At any rate, I am here at home, trying to relax, but letting all the nagging responsibilities of everyday life interrupt my sanctity. I am sweating a lot now, so I replaced my hot tea for a cold beer - a delicious Goose Island India Pale Ale. I figure I'd enjoy the flavor as well as the pain-masking benefits of the beverage at the same time. Maybe it will help me relax, too.
The title about says it all, but I'll elaborate a bit.
I was doing pretty well after a moderately active weekend. My back has been sore from all the bending I'd done while working in my native garden Sunday, but it was worth it. I enjoyed the great weather and all the sites and sounds of our wonderful yard. We watched a baby bunny nibble on the grasses in our flagstone path and saw and heard many, many birds. I love Native Suburbia!
Well, today, I was awakened by the house wren that lives in our neighbor's birdhouse. The birdhouse hangs near our fence, and he and his mate are always chirping away on the fence or in our trees for all the world to hear. I love him!
Anyway, I went about my usual morning routine. I ate breakfast, took my vitamins, did my morning stretches, dealt with a brief episode of IBS, then I took my shower. As I was toweling off, the back and left side of my neck started a stabbing pain. This is a trouble spot for me, and I remember a previous start to pain in this area started after a morning shower, too. Perhaps I'm moving in an odd way to dry off? At any rate, it's the kind of pain that makes me instantly feel a bit nauseous. I drove to work with my warmed rice-sock on my shoulder and popped a Tramadol when I (finally) got to work today. (I ended up having to reschedule a morning meeting that I couldn't make, thanks to my symptoms slowing me down.)
Meanwhile, I've been having problems with my vision again. I remember having constant problems with my visual acuity immediately after I was rear-ended. I went to the optometrist and he scratched his head as he reported that my prescription had changed drastically - by +1.00 in both eyes, although my previously perfect reading vision suddenly sucked. (I wear contact lenses.) This is unheard of. Whose distance vision improves? And so suddenly? And I'm not ready for "reading glasses".
After doing some reading, I chalked it up to new muscle tension around my eyes, possibly squeezing my eyeballs enough to make a difference in the shape, and thus, my vision. It's a theory and I haven't read anything that confirms that this could actually happen, but I'm going with it. The doctor had nothing better to offer as an explanation. If you have any experience or knowledge about this, please feel free to comment.
Well, lately, I'm experiencing the same kind of problems with focusing as then. I'm having trouble reading the computer screen clearly, signs, etc. I can do it after a few seconds, but it seems to take conscious effort, and it still doesn't seem to be quite right. I don't know how to explain it, but there seems to be an uncomfortableness in what I look at. I believe the massages, muscle relaxants, and stretches are helping to relax my muscles and myofascial trigger points. Could it be possible that the muscles around my eyes are also relaxing and perhaps adjusting the shape of my eyes again? I hope not. I just bought another year's supply of contact lenses. :P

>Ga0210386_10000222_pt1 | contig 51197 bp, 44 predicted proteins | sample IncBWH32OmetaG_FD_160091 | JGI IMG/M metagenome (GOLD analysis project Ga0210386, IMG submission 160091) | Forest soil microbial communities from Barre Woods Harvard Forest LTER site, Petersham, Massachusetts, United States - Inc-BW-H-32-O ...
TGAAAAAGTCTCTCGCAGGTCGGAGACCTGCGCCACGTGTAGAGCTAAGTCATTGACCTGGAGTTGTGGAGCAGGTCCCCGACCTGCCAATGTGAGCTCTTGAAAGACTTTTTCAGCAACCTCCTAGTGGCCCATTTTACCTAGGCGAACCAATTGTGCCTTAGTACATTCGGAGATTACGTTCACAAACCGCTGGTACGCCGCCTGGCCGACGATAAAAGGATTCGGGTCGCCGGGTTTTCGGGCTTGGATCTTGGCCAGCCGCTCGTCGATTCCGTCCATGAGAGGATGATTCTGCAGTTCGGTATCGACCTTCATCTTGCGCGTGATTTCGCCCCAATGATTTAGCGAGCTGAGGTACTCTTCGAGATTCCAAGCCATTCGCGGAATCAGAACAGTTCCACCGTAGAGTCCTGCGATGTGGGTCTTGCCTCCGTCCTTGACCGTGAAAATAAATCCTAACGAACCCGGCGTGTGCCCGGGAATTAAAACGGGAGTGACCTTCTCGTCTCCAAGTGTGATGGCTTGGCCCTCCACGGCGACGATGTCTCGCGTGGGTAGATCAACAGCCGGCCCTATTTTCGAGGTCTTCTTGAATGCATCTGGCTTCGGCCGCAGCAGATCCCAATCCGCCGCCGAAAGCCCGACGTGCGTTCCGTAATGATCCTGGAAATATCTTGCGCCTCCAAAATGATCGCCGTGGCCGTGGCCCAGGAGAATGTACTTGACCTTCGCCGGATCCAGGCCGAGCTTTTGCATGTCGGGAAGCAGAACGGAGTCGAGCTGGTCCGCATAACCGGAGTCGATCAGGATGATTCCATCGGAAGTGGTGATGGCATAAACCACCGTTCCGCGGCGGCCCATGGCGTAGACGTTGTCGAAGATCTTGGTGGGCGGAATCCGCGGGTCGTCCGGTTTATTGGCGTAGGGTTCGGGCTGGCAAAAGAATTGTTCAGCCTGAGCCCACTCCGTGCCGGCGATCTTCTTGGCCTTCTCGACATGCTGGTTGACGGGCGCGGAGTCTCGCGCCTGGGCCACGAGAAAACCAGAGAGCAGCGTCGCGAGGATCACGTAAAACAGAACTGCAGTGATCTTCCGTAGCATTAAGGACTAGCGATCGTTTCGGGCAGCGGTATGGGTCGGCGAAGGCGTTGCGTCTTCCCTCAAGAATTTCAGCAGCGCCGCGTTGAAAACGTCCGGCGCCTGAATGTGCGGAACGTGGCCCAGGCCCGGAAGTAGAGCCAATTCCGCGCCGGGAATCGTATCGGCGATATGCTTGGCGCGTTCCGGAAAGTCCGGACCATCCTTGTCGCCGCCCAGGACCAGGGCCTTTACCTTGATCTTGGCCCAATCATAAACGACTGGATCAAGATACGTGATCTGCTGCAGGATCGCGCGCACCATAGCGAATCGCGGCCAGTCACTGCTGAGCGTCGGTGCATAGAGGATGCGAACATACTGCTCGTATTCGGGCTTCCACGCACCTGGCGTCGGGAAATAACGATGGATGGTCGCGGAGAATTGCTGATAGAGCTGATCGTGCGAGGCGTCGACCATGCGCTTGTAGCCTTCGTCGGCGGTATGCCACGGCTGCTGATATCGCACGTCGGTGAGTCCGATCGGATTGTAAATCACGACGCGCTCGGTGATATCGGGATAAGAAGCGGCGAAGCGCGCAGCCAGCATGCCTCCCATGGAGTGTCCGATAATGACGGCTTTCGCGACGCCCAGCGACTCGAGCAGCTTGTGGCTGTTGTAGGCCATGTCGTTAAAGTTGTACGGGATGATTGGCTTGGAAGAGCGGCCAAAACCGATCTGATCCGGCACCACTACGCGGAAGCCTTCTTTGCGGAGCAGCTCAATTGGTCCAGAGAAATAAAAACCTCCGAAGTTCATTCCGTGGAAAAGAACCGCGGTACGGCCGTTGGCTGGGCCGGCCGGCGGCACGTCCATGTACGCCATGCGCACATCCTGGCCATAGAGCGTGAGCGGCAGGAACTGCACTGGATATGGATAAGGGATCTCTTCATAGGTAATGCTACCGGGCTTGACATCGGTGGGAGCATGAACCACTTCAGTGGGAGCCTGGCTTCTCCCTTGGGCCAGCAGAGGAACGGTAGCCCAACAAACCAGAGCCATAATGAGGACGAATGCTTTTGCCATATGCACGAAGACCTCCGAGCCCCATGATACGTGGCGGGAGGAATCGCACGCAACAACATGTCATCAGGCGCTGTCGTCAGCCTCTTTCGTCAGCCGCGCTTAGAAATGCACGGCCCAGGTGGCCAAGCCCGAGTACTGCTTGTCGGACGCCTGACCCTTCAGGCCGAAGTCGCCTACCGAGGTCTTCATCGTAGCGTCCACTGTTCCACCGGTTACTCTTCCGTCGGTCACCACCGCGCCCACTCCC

The last time I brought my rice-sock buddy to work with me, I felt a bit better toward the end of the day. I am hoping I will at least make some progress on my neck, if nothing else. Hopefully tomorrow morning I'll be able to hop on the elliptical or do some more walking for my little workouts. I don't want to be a quitter!
Ah, yes, regular exercise... it's not a cure, but it is supposed to help lessen at least some of the many symptoms of Fibromyalgia. I've read it. I've heard my doctor say it. I also know it's just good to move around a bit, generally speaking. It warms and loosens up the tight muscles and helps keep the blood flowing so all those chemical processes have a chance to work (as best as they can).
With my recent fibroflares, the flu, fatigue, fibrofog, and whatever other "F words" have been affecting me lately, it's been difficult to even imagine voluntarily moving around, especially without at least getting some household chore done at the same time. I just couldn't commit. Well, now my pants are getting tight.
This can't go on; it's time for action! The daily stretching routine and sporadic walks around the block or so are fine and dandy, but I need to make sure I get regular exercise every day. I know that if I don't use my muscles, I'll lose them to atrophy, which causes that vicious circle of FM symptoms and inactivity.
My doctor advised me to use the following guideline for adding activity to my day.
stretch time = exercise time
As I briefly mentioned in an earlier post, I've been doing a daily, gentle stretching routine each morning that takes me about 5 minutes to complete. It covers most major muscle areas, starting from the neck, all the way down to my ankles. I also add new stretches that I like now and then.
Yesterday my "just one thing" was making sure I started doing exercises again. My last flare has finally subsided enough to allow for some very minor activity. To start out, my exercise routine time matches my stretching time at 5 minutes.
Yeah, I know all you "normals" out there are probably scoffing at all this hullaballoo over 5 minutes of activity. I can just hear you going "What? Five minutes?? Pshhh....". That's okay. I used to not know about people like me until I became one. Well, so you know, I'm not normal anymore (was I ever?) and now, for me, doing exercise is a big deal. I know my fellow fibromites understand.
Besides, I'm embarking on a personal goal and announcing it to the world. What a commitment! Aren't you impressed? ☺ I am using you all as additional inspiration to continue, even when I'm tempted to quit. And so far, so good. I did 5 minutes of walking around the first floor of my house yesterday morning, and today I did about 6 minutes on my elliptical machine, with some stretching before and afterwards. So, I'm proud of myself.